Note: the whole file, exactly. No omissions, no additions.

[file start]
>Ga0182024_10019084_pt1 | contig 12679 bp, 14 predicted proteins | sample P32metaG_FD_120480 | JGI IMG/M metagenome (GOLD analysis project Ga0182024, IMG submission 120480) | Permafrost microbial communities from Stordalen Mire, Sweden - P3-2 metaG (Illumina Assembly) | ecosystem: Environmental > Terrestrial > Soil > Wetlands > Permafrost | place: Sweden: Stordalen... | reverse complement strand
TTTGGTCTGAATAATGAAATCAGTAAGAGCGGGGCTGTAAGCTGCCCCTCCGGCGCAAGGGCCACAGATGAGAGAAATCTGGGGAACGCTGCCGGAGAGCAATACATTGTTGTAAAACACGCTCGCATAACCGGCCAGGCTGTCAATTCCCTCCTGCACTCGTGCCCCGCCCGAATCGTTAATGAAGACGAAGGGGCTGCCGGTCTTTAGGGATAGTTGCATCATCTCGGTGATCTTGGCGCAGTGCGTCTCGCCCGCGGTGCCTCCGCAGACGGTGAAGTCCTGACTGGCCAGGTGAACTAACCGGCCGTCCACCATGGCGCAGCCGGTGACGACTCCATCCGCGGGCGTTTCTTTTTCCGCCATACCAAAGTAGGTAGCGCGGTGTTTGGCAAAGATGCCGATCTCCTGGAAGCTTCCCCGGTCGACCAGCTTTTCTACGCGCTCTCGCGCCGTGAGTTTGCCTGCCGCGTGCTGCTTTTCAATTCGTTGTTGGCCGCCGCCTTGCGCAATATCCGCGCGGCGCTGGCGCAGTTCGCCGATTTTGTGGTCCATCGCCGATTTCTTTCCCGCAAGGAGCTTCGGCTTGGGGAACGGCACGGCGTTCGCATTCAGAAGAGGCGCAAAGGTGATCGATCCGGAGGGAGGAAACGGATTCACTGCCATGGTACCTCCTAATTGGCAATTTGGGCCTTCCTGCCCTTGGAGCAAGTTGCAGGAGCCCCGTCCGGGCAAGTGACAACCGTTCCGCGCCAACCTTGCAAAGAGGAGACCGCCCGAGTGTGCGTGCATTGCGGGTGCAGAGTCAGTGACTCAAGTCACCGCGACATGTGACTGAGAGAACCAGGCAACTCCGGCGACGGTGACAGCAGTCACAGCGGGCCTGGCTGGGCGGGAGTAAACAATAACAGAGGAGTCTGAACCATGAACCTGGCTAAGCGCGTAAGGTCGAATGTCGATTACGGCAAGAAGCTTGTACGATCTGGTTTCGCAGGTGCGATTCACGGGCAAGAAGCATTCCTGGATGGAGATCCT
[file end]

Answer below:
>Ga0182024_10019084_pt1 | contig 12679 bp, 14 predicted proteins | sample P32metaG_FD_120480 | JGI IMG/M metagenome (GOLD analysis project Ga0182024, IMG submission 120480) | Permafrost microbial communities from Stordalen Mire, Sweden - P3-2 metaG (Illumina Assembly) | ecosystem: Environmental > Terrestrial > Soil > Wetlands > Permafrost | place: Sweden: Stordalen... | reverse complement strand
TTTGGTCTGAATAATGAAATCAGTAAGAGCGGGGCTGTAAGCTGCCCCTCCGGCGCAAGGGCCACAGATGAGAGAAATCTGGGGAACGCTGCCGGAGAGCAATACATTGTTGTAAAACACGCTCGCATAACCGGCCAGGCTGTCAATTCCCTCCTGCACTCGTGCCCCGCCCGAATCGTTAATGAAGACGAAGGGGCTGCCGGTCTTTAGGGATAGTTGCATCATCTCGGTGATCTTGGCGCAGTGCGTCTCGCCCGCGGTGCCTCCGCAGACGGTGAAGTCCTGACTGGCCAGGTGAACTAACCGGCCGTCCACCATGGCGCAGCCGGTGACGACTCCATCCGCGGGCGTTTCTTTTTCCGCCATACCAAAGTAGGTAGCGCGGTGTTTGGCAAAGATGCCGATCTCCTGGAAGCTTCCCCGGTCGACCAGCTTTTCTACGCGCTCTCGCGCCGTGAGTTTGCCTGCCGCGTGCTGCTTTTCAATTCGTTGTTGGCCGCCGCCTTGCGCAATATCCGCGCGGCGCTGGCGCAGTTCGCCGATTTTGTGGTCCATCGCCGATTTCTTTCCCGCAAGGAGCTTCGGCTTGGGGAACGGCACGGCGTTCGCATTCAGAAGAGGCGCAAAGGTGATCGATCCGGAGGGAGGAAACGGATTCACTGCCATGGTACCTCCTAATTGGCAATTTGGGCCTTCCTGCCCTTGGAGCAAGTTGCAGGAGCCCCGTCCGGGCAAGTGACAACCGTTCCGCGCCAACCTTGCAAAGAGGAGACCGCCCGAGTGTGCGTGCATTGCGGGTGCAGAGTCAGTGACTCAAGTCACCGCGACATGTGACTGAGAGAACCAGGCAACTCCGGCGACGGTGACAGCAGTCACAGCGGGCCTGGCTGGGCGGGAGTAAACAATAACAGAGGAGTCTGAACCATGAACCTGGCTAAGCGCGTAAGGTCGAATGTCGATTACGGCAAGAAGCTTGTACGATCTGGTTTCGCAGGTGCGATTCACGGGCAAGAAGCATTCCTGGATGGAGATCCT